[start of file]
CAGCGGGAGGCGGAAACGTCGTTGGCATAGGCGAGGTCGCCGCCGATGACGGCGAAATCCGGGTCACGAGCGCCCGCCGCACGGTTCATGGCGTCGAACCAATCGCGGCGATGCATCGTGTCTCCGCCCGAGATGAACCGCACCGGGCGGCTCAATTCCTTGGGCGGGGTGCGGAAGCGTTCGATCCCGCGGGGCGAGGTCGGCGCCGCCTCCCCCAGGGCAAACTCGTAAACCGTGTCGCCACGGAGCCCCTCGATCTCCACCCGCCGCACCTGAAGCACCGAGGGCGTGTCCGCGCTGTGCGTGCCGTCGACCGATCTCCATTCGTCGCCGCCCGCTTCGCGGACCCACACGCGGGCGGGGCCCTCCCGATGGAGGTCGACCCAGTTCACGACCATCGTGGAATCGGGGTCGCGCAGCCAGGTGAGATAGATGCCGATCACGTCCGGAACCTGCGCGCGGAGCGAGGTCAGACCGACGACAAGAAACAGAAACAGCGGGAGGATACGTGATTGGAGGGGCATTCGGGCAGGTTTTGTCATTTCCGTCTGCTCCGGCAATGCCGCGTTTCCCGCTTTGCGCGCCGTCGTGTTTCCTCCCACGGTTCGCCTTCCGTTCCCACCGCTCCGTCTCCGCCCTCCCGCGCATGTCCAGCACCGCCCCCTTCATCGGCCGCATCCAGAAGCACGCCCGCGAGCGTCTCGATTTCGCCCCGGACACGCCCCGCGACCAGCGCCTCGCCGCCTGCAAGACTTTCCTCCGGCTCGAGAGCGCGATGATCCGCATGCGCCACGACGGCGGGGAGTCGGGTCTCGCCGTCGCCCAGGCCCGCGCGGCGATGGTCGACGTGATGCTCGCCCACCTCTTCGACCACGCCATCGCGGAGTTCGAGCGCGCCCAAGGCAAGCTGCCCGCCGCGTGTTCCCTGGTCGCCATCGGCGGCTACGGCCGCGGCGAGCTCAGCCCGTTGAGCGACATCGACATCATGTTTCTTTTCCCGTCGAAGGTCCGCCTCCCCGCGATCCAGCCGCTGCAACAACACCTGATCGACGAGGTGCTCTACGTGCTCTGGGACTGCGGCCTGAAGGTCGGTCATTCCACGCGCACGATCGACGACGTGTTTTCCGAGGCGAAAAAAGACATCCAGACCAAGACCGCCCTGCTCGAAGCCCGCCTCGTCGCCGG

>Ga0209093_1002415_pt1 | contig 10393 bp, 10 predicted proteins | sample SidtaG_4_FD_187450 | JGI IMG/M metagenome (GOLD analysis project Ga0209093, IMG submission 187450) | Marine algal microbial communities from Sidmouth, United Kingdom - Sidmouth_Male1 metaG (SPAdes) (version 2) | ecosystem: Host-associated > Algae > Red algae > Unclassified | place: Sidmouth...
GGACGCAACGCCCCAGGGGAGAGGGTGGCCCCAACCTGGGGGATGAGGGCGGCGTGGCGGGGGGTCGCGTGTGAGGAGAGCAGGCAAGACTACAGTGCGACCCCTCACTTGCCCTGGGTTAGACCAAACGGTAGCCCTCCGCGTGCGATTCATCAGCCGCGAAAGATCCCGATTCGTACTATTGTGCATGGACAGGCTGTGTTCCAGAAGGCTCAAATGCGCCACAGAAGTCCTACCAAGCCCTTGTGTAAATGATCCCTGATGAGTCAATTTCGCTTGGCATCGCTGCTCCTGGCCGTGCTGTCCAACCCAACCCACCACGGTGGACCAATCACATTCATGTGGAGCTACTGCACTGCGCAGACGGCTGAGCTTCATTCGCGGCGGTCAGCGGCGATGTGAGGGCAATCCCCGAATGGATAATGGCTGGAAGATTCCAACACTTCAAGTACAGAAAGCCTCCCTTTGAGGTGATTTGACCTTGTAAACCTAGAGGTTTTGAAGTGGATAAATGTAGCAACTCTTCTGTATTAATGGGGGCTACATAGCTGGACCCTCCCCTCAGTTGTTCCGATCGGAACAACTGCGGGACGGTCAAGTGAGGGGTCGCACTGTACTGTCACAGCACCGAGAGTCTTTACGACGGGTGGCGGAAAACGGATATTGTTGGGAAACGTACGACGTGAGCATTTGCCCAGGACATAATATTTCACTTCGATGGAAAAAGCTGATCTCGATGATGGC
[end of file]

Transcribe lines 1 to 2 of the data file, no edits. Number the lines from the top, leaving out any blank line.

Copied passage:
CAGCGGGAGGCGGAAACGTCGTTGGCATAGGCGAGGTCGCCGCCGATGACGGCGAAATCCGGGTCACGAGCGCCCGCCGCACGGTTCATGGCGTCGAACCAATCGCGGCGATGCATCGTGTCTCCGCCCGAGATGAACCGCACCGGGCGGCTCAATTCCTTGGGCGGGGTGCGGAAGCGTTCGATCCCGCGGGGCGAGGTCGGCGCCGCCTCCCCCAGGGCAAACTCGTAAACCGTGTCGCCACGGAGCCCCTCGATCTCCACCCGCCGCACCTGAAGCACCGAGGGCGTGTCCGCGCTGTGCGTGCCGTCGACCGATCTCCATTCGTCGCCGCCCGCTTCGCGGACCCACACGCGGGCGGGGCCCTCCCGATGGAGGTCGACCCAGTTCACGACCATCGTGGAATCGGGGTCGCGCAGCCAGGTGAGATAGATGCCGATCACGTCCGGAACCTGCGCGCGGAGCGAGGTCAGACCGACGACAAGAAACAGAAACAGCGGGAGGATACGTGATTGGAGGGGCATTCGGGCAGGTTTTGTCATTTCCGTCTGCTCCGGCAATGCCGCGTTTCCCGCTTTGCGCGCCGTCGTGTTTCCTCCCACGGTTCGCCTTCCGTTCCCACCGCTCCGTCTCCGCCCTCCCGCGCATGTCCAGCACCGCCCCCTTCATCGGCCGCATCCAGAAGCACGCCCGCGAGCGTCTCGATTTCGCCCCGGACACGCCCCGCGACCAGCGCCTCGCCGCCTGCAAGACTTTCCTCCGGCTCGAGAGCGCGATGATCCGCATGCGCCACGACGGCGGGGAGTCGGGTCTCGCCGTCGCCCAGGCCCGCGCGGCGATGGTCGACGTGATGCTCGCCCACCTCTTCGACCACGCCATCGCGGAGTTCGAGCGCGCCCAAGGCAAGCTGCCCGCCGCGTGTTCCCTGGTCGCCATCGGCGGCTACGGCCGCGGCGAGCTCAGCCCGTTGAGCGACATCGACATCATGTTTCTTTTCCCGTCGAAGGTCCGCCTCCCCGCGATCCAGCCGCTGCAACAACACCTGATCGACGAGGTGCTCTACGTGCTCTGGGACTGCGGCCTGAAGGTCGGTCATTCCACGCGCACGATCGACGACGTGTTTTCCGAGGCGAAAAAAGACATCCAGACCAAGACCGCCCTGCTCGAAGCCCGCCTCGTCGCCGG

>Ga0209093_1002415_pt1 | contig 10393 bp, 10 predicted proteins | sample SidtaG_4_FD_187450 | JGI IMG/M metagenome (GOLD analysis project Ga0209093, IMG submission 187450) | Marine algal microbial communities from Sidmouth, United Kingdom - Sidmouth_Male1 metaG (SPAdes) (version 2) | ecosystem: Host-associated > Algae > Red algae > Unclassified | place: Sidmouth...